The automobile is changing and so, too, are the electronics that make them run. The most radical example is the plug-in electric vehicle (PEV) where a 300-400V Lithium-Ion (Li-Ion) battery replaces the gas tank, and a three-phase propulsion motor replaces the combustion engine. Sophisticated battery pack monitoring, regenerative braking systems, and complex transmission control attempt to optimize battery utilization and life, and extend range between charge cycles. A modern day car, electric or otherwise, has dozens of electronic modules to facilitate performance, safety, convenience and security. It is not uncommon to find mid-range cars with advanced global positioning systems (GPS), integrated DVD players, and high-performance audio systems.
With these advancements comes the need for greater processing speed. As such, today’s automobiles incorporate high-performance microprocessors and DSPs requiring core voltages down to 1V, and currents upwards of 5A. Generating these voltages and currents from a car battery that can vary from 6V to 40V is fraught with challenges, not the least of which is satisfying strict standards for electromagnetic compatibility (EMC). The linear regulator, once the primary method for converting the car battery to a regulated source voltage, has run out of “steam.” Or more accurately, it generates too much “steam” as output voltages drop and load currents increase. Instead, the switching regulator is seeing increased usage, and with a proliferation of switching regulators, comes an increased concern of electromagnetic interference (EMI) disturbing radios and safety critical systems.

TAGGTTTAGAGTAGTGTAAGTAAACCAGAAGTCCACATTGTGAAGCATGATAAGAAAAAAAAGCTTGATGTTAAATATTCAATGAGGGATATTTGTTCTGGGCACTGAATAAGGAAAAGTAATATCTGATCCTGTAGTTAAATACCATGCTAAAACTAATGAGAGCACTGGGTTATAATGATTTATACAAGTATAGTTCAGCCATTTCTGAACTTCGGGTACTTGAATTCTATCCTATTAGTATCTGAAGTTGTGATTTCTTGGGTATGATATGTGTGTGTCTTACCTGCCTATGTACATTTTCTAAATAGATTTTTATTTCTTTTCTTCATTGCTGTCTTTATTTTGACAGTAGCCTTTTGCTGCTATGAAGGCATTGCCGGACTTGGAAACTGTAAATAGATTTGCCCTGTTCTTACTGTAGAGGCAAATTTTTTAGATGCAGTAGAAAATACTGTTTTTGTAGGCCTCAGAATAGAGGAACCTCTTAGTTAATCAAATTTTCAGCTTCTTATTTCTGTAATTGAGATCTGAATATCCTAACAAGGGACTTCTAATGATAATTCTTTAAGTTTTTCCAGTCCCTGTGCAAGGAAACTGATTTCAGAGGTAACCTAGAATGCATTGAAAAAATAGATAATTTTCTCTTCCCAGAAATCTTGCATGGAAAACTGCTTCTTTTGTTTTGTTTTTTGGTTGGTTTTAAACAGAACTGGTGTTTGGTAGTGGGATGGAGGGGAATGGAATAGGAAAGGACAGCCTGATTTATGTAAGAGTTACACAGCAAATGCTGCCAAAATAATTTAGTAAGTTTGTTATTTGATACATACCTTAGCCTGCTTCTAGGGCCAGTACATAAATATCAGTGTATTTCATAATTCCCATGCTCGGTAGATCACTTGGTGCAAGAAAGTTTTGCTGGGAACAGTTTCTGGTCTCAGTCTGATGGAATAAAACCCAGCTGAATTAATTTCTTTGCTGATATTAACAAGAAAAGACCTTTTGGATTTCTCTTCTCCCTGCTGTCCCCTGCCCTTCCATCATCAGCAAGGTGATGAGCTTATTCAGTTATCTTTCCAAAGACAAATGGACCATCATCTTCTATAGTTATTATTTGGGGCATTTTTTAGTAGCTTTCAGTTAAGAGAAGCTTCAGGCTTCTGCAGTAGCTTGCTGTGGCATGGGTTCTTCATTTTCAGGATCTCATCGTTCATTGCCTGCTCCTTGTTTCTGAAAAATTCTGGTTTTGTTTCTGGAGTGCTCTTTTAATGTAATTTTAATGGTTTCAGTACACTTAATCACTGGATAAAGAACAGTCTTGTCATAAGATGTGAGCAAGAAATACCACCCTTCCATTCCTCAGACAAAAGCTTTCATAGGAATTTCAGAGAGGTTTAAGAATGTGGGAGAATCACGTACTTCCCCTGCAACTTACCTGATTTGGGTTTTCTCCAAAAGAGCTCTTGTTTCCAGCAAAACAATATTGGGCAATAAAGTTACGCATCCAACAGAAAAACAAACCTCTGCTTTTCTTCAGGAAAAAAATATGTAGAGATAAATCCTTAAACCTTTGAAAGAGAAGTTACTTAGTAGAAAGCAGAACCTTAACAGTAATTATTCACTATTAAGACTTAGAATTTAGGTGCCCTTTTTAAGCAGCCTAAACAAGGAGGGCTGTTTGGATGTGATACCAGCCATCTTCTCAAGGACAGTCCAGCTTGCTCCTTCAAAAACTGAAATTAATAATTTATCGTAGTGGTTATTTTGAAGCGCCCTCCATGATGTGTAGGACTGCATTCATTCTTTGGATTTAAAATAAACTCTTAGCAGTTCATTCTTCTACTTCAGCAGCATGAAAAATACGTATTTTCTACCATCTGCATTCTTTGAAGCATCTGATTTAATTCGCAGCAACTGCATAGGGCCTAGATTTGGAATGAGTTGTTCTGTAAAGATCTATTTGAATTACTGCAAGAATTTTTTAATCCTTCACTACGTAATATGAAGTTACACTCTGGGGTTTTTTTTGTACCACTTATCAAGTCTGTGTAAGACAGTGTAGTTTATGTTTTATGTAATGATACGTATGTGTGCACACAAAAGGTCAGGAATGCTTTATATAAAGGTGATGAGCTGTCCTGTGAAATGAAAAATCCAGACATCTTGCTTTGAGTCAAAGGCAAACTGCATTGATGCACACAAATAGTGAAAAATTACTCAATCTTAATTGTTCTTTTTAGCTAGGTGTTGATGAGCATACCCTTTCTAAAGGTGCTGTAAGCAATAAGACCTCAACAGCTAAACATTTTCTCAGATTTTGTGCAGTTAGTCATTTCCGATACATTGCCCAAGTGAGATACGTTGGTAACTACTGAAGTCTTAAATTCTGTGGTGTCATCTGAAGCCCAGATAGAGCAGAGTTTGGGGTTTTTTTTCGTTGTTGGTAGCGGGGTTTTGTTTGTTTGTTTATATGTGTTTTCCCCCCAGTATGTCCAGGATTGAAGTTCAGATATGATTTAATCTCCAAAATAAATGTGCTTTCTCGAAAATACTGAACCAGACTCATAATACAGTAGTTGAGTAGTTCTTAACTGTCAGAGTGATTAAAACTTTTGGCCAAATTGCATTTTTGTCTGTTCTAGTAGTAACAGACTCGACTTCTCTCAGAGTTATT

This article investigates the basic considerations for successfully implementing a switching regulator, presenting it in an intuitive way without complex mathematics. The principle considerations we will investigate include: 1) slew-rate control, 2) filter design, 3) component selection, 4) layout, and 5) noise spreading and shielding.
SMPS EMC the easy way
For a buck converter operating in CCM, the inductor current is always positive and non-zero. Under this condition a good approximation of the duty cycle is D=Vout/Vin, or in our case 38 percent (5V/14V). Using the switching frequency of 200 kHz we quickly calculate the on-time to be 1.8 µs. To support this frequency the rise/fall time of the control switch would have to be less than 90 ns. This brings us to our first noise mitigation awareness – slew rate control. You may not realize this, but at this point we have a very good idea of our harmonic content associated with the PWM switch node – the control waveform of a switching regulator. If we approximate this waveform as the trapezoidal shown in Figure 1a, the harmonic content of the waveform can be expressed as in Figure 1b, which represents the driving force behind EMI. This “Fourier Envelope” defines the harmonic content amplitudes that can be obtained via Fourier analysis, or more simply by calculating the on-time and rise-time of the trapezoidal waveform.
When viewed in the frequency domain, a trapezoidal waveform with equal rise and fall times is composed of a set of discrete harmonic signals that exist at integer multiples of the periodic signal’s fundamental frequency. Notice that the energy in each harmonic falls off at 20 dB/dec after the first break point at 1/(p × t), where t is the on-time and at 40 dB/dec after the second located at 1/(p × tr). Consequently, limiting the slew-rate of the switching waveforms can have a profound impact on reducing emissions. From this discussion it should be clear that operating at lower frequencies can also facilitate a reduction in emissions.